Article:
While the East African region begins to open its borders to the free flow of skilled workers, Tanzania is slamming them shut on expatriate communities. Aamera Jiwaji asks: Is the country killing the geese that have been laying the golden eggs? In a scenario where Africa is being touted as the continent which holds the greatest promise for tomorrow, it is easy to forget that Tanzania just entered its third decade of capitalism.
Before then the economy was centrally planned and led by government and public parastatals. “The private sector was almost nonexistent,” says Stephen Kirama, a public economist at the University of Dar es Salaam. “These public parastatals were not profit oriented. They relied on government subsidy and greatly operated on loss.” And so it wasn’t a surprise that when the economy liberalised in the early 1990s, there was a mass influx of investment and skills from many countries including neighbouring Kenya which had a 30-year head start with private business. A number of Kenyan companies such as Jubilee Insurance, Kenya Commercial Bank and Nation Media Group opened subsidiaries in Tanzania – all three of which are now cross listed on the Dar es Salaam bourse. Kenyan company Jubilee Insurance was the first privately owned insurance company to be licensed in 1998, and in the 15 years since, all of its CEOs have been either Kenyan or Indian nationals. The current CEO is Kenyan George Alande. The experience is mirrored across the financial sector.
The CEO at Reliance Insurance is Rajaram Parameswaran, an Indian; at DTB (Diamond Trust Bank) Viju Cherian, an Indian; at Equity Bank Joseph Iha, a Kenyan; and at NIC Bank James Muchiri, also a Kenyan. Dr Amit Thakker, Chairman of the East African Health Platform, can say the same about the Tanzanian health sector.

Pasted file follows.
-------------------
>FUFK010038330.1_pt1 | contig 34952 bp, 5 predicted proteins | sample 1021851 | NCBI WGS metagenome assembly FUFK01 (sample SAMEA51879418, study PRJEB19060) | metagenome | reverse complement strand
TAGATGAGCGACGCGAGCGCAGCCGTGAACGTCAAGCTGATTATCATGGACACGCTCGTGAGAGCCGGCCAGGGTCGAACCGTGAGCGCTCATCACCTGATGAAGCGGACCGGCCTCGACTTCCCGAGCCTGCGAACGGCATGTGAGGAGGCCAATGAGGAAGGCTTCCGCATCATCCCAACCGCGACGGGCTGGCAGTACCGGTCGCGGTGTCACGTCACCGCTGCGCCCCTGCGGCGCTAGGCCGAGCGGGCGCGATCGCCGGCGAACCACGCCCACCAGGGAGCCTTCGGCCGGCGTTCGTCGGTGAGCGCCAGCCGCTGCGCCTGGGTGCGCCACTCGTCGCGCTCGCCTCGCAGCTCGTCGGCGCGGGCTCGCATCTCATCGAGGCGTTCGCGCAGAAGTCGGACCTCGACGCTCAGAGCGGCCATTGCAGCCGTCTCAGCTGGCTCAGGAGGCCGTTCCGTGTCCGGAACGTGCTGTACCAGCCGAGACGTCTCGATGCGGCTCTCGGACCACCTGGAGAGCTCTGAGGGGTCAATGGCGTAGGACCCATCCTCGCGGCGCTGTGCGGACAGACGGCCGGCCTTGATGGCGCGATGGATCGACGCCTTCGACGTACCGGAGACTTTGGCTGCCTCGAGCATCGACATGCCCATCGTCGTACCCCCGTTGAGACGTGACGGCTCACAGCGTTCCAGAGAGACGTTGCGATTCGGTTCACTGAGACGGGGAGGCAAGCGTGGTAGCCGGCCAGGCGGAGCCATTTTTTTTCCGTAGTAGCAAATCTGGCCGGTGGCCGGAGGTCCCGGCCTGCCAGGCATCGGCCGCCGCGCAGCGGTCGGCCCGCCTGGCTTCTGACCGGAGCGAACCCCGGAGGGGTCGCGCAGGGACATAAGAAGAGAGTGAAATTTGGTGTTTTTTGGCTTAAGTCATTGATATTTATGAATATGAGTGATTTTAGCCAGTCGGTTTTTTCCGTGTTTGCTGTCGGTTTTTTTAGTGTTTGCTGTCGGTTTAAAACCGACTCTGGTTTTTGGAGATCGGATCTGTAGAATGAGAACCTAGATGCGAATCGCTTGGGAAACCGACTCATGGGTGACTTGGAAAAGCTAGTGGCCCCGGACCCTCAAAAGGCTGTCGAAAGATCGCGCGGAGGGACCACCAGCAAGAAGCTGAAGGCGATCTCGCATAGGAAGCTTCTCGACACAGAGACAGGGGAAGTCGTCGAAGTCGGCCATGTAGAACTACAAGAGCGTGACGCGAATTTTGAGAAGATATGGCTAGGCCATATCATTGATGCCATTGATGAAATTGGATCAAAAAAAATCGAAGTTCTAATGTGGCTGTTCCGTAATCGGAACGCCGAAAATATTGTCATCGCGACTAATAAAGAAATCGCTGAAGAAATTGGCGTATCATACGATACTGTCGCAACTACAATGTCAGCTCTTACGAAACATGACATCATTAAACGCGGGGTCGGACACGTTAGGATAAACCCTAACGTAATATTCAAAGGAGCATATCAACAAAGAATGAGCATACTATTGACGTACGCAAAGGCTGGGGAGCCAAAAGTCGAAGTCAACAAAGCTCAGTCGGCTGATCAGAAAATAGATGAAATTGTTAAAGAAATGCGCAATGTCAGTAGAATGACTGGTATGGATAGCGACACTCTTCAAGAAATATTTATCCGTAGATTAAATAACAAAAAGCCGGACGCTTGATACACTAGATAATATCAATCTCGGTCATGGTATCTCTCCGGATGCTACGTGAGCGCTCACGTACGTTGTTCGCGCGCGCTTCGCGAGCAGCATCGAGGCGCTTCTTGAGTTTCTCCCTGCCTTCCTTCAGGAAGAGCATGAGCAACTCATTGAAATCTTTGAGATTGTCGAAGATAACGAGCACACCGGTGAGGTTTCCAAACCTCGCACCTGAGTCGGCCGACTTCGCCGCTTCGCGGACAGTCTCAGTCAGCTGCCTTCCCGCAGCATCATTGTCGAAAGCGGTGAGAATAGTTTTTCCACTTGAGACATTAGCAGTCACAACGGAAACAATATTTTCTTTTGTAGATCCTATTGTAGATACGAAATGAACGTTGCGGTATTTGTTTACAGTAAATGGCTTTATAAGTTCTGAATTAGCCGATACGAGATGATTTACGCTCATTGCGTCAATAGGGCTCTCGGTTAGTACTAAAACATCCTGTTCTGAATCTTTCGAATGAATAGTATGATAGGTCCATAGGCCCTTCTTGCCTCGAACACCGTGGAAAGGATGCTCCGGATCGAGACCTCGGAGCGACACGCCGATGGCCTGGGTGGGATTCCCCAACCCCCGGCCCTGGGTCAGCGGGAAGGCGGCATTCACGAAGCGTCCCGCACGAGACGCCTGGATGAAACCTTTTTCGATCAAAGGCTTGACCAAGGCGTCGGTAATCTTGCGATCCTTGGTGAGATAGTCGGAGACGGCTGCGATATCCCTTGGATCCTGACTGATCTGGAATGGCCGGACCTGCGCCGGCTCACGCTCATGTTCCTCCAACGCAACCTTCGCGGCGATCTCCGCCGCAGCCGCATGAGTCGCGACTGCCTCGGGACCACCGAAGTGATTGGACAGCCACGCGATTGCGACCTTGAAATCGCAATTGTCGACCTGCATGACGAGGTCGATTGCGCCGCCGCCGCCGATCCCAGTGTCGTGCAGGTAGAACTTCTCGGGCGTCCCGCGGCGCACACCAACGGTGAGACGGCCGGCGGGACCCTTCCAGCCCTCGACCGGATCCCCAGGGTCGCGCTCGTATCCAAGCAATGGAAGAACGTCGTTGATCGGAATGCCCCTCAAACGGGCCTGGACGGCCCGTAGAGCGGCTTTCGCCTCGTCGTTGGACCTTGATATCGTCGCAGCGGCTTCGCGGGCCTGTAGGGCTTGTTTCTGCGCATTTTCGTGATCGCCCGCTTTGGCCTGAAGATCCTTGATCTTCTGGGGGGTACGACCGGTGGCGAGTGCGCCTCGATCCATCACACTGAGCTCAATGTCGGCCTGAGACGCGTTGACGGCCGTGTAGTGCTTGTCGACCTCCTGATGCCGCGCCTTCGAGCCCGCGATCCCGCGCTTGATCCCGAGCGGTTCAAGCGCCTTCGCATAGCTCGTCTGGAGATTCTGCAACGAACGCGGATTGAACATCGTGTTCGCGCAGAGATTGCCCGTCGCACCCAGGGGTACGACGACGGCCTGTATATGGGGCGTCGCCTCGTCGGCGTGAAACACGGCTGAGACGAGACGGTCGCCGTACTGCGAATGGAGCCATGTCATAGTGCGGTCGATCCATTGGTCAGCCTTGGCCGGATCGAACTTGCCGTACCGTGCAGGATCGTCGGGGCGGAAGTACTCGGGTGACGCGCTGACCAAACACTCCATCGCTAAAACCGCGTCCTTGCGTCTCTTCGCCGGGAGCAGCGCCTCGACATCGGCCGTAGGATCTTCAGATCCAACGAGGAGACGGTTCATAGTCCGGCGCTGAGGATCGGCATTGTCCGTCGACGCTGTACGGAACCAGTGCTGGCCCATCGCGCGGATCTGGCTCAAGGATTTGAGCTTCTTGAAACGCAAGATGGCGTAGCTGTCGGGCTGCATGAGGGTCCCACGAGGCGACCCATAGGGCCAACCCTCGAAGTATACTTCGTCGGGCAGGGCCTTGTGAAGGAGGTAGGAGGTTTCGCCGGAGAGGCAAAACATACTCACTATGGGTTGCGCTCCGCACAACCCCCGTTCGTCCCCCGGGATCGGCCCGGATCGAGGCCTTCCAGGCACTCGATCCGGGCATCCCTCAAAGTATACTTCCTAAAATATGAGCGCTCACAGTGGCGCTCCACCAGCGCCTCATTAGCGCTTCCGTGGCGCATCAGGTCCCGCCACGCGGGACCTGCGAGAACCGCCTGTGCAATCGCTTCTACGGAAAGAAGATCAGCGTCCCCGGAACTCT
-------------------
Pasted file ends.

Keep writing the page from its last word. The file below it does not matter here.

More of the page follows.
“Tanzania has a much larger mix of professionals from India, Cuba, Europe and South Africa,” he said. Suresh Kumar, Principal Officer at APA Insurance, who worked in the Tanzanian insurance sector for five years, estimates that 90% of CEOs in the country come under the expatriate category, and Tanzanian economist Kirama concurs. “Yes, most of the companies in Tanzania are led by non-Tanzanian CEOs. This is a fact,” he said. And both accept that the predicament is caused by a lack of sufficient local skills. Heri Bomani, former MD of the Tanzanian subsidiary of Kenya Commercial Bank, once attributed the bank’s inability to turn a profit to the lack of sufficient skills among the Tanzanian workforce. Once it did in 2008, he remarked that the tide may be turning and attributed the change in fortunes to a combination of downsizing in the UK and US, increased opportunities in Tanzania that attracted skilled workers from the diaspora home and greater skill transfer spurred by the arrival of multinationals. In terms of the insurance sector in particular, Kumar explains that only around 20 people in Tanzania have the UK-based ACII compared to between 600-700 people in Kenya. While the push today is more for a local qualification – from either the Insurance Institute of Kenya or of Tanzania – he feels these statistics still accurately reflect the skills set of the Tanzanian workforce.
Putting the lid on expatriates